Abbott Handerson Thayer USA
8-12-1849 Boston, USA - 5-29-1921Dublin, USABack to Artist IndexView Artists Paintings
At the age of fifteen Abbott Handerson Thayer was sent to the Chauncy Hall School in Boston, where he met Henry D. Morse, an amateur artist who painted animals. With guidance from Morse, Abbott developed and improved his painting skills, focusing on depictions of birds and other wildlife, and soon began painting animal portraits on commission.
At age 18, he relocated to Brooklyn, New York, to study painting at the Brooklyn Art School and the National Academy of Design. studying under Lemuel Wilmarth. He met many emerging and progressive artists during this period in New York, including his future wife, Kate Bloede and his close friend, Daniel Chester French. In 1875, after having married Kate Bloede, he moved to Paris, where he studied for four years at the École des Beaux-Arts, with Henri Lehmann and Jean-Léon Gérôme, and where his closest friend became the American artist George de Forest Brush. Returning to New York, Abbott Handerson Thayer established his own portrait studio, became active in the Society of American Painters, and began to take in apprentices.
Life became all but unbearable for Abbott Handerson Thayer and his wife during the early 1880s, when two of their small children died unexpectedly, just one year apart. After her father died, Thayer's wife lapsed into an irreversible melancholia, which led to her confinement in an asylum, the decline of her health, and her eventual death. Soon after, Thayer married their long-time friend, Emmeline "Emma" Buckingham Beach, whose father owned The New York Sun. He and his second wife spent their remaining years in rural New Hampshire, living simply and working productively. In 1901, they settled permanently in Dublin, New Hampshire, where Thayer had grown up.
Eccentric and opinionated, Thayer grew more so as he aged, and his family's manner of living reflected his strong beliefs: the Thayers typically slept outdoors year-round in order to enjoy the benefits of fresh air, and the three children were never enrolled in a school. The younger two, Gerald and Gladys, shared their father's enthusiasms, and became painters.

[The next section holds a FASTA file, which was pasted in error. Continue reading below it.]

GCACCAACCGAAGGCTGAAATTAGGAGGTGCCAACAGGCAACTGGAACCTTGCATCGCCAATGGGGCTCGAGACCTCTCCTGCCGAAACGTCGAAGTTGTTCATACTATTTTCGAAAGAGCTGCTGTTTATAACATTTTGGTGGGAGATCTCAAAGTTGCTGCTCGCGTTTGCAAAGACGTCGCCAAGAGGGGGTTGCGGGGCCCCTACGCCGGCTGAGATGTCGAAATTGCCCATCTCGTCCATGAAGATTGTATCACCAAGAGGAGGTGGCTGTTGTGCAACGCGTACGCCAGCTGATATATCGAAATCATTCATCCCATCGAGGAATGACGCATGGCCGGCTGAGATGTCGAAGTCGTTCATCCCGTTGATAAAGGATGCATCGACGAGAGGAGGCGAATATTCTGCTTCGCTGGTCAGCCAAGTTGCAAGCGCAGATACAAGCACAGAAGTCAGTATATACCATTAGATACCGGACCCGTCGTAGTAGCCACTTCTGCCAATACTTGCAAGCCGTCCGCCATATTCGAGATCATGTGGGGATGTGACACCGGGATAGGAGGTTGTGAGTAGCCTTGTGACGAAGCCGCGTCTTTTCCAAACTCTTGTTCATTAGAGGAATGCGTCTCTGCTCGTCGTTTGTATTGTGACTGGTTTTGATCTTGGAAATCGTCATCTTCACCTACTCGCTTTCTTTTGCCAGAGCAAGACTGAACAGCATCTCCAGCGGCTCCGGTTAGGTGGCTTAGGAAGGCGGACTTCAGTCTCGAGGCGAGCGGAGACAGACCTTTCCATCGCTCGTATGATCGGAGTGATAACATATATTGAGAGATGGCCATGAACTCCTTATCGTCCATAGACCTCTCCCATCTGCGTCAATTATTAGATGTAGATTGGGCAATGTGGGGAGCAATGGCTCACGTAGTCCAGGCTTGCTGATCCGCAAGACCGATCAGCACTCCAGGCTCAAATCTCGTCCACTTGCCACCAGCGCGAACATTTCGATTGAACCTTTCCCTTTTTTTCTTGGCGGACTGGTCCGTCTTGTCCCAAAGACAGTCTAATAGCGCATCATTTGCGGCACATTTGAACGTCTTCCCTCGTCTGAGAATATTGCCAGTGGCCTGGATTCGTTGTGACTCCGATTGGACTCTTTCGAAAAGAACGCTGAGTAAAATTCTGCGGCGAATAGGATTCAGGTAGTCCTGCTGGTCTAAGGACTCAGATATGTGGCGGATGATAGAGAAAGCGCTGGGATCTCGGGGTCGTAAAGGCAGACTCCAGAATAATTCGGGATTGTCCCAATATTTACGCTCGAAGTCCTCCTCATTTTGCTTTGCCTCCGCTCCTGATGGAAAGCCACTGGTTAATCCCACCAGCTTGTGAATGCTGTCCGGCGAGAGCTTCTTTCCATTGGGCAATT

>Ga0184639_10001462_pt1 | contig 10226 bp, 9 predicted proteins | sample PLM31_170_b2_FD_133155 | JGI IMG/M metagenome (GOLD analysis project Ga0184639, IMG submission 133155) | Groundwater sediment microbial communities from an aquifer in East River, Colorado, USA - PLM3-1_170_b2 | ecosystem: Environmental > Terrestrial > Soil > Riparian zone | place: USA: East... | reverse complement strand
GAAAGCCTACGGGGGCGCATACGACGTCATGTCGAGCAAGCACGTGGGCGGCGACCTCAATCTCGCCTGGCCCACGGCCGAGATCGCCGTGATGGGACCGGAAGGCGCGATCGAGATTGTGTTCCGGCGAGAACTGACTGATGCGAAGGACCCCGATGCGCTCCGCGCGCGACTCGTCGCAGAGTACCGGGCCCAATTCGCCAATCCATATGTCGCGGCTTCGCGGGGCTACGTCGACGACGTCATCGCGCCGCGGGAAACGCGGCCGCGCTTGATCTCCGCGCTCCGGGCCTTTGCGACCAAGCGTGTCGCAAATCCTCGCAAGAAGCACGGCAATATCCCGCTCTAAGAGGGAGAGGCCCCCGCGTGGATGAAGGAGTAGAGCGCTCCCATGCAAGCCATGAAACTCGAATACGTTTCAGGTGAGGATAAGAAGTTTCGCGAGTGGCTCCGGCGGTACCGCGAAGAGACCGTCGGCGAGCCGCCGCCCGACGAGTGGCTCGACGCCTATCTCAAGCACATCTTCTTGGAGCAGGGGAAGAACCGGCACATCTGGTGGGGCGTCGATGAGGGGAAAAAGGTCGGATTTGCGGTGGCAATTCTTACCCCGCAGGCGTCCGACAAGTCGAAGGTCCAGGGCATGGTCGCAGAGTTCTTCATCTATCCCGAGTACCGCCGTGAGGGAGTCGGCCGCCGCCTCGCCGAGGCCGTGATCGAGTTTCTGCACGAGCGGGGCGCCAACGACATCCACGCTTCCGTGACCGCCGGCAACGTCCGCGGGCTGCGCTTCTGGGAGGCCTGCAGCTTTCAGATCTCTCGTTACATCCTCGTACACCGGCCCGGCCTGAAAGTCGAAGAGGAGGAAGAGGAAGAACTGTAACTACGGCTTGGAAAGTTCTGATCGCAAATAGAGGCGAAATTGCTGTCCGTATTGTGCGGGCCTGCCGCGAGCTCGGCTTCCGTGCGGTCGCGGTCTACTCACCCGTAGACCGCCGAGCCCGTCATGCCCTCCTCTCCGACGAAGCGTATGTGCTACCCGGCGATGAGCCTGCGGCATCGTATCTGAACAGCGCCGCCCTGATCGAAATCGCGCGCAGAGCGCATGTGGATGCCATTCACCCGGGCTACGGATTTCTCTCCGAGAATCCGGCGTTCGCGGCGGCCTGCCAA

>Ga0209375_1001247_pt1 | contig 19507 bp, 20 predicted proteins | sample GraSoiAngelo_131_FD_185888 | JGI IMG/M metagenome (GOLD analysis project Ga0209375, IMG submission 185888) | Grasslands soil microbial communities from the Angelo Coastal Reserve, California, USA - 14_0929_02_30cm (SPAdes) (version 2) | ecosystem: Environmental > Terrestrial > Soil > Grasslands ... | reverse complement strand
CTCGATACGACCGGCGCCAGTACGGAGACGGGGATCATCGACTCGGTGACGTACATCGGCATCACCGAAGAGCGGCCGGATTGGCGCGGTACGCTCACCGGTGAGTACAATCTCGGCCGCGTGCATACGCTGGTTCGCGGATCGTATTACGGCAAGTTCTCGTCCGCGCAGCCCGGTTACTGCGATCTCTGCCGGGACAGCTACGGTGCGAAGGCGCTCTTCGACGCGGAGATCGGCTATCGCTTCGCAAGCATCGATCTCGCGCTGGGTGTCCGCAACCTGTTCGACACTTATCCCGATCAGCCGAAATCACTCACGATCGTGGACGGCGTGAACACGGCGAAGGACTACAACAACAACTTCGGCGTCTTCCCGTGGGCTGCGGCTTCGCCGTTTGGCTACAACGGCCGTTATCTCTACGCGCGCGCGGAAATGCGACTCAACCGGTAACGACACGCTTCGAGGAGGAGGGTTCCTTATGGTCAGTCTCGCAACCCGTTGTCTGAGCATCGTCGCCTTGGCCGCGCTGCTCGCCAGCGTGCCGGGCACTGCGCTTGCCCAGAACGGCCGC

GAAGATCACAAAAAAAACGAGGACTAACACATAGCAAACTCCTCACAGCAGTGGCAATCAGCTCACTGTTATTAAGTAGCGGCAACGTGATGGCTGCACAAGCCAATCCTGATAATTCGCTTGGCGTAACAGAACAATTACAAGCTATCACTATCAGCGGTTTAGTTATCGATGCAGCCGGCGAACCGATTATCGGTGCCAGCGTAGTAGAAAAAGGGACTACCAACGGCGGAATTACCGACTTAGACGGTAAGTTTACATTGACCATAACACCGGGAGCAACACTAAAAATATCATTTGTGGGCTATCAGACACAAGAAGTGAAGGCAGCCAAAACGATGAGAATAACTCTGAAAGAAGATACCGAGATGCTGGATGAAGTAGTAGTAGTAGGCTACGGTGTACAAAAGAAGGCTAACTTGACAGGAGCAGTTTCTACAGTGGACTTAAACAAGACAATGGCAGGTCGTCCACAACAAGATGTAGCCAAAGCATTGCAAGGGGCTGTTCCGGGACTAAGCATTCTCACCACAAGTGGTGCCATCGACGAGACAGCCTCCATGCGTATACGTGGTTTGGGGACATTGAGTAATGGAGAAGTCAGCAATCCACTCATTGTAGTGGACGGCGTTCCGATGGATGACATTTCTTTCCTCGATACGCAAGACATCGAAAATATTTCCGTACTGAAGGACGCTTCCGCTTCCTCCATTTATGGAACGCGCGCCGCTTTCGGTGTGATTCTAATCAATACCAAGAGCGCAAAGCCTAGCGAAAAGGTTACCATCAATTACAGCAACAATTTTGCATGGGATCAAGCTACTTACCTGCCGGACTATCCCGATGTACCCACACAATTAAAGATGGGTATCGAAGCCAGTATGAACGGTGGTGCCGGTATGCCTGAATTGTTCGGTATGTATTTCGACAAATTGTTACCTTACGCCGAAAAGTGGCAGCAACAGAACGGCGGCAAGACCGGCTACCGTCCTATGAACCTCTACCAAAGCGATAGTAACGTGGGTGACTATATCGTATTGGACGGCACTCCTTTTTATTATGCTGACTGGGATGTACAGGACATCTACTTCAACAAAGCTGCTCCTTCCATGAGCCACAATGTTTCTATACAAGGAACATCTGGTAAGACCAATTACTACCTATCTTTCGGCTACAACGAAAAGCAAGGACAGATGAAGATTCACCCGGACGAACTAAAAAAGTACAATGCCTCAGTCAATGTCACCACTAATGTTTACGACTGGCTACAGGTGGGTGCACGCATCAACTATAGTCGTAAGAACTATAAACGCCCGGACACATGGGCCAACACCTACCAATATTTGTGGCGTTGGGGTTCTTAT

Abbott Handerson Thayer is sometimes referred to as the "father of camouflage". While he did not invent camouflage, he was one of the first to write about disruptive patterning to break up an object's outlines, about masquerade, as when a butterfly mimics a leaf and especially about countershading.
Beginning in 1892, he wrote about the function of countershading in nature, by which forms appear less round and less solid through inverted shading, by which he accounted for the white undersides of animals. This finding is still accepted widely, and is sometimes now called Thayer’s Law.
Abbott Handerson Thayer first became involved in military camouflage in 1898, during the Spanish–American War, when he and his friend George de Forest Brush proposed the use of protective coloration on American ships, using countershading.
Abbott Handerson Thayer and Brush’s experiments with camouflage continued into World War I, both collaboratively and separately. Early during that war, for example, Brush developed a transparent airplane, while Thayer continued his interest in disruptive or high-difference camouflage, which was not unlike what British ship camouflage designer Norman Wilkinson would call dazzle camouflage, a term that may have been inspired by Thayer's writings, which referred to disruptive patterns in nature as "razzle dazzle".
Influences: Lemuel Wilmarth, Henri Lehmann, Jean-Léon Gérôme
Traveled: France, England
Influenced: Rockwell Kent, Louis Agassiz Fuertes, Barry Faulkner, Dennis Miller Bunker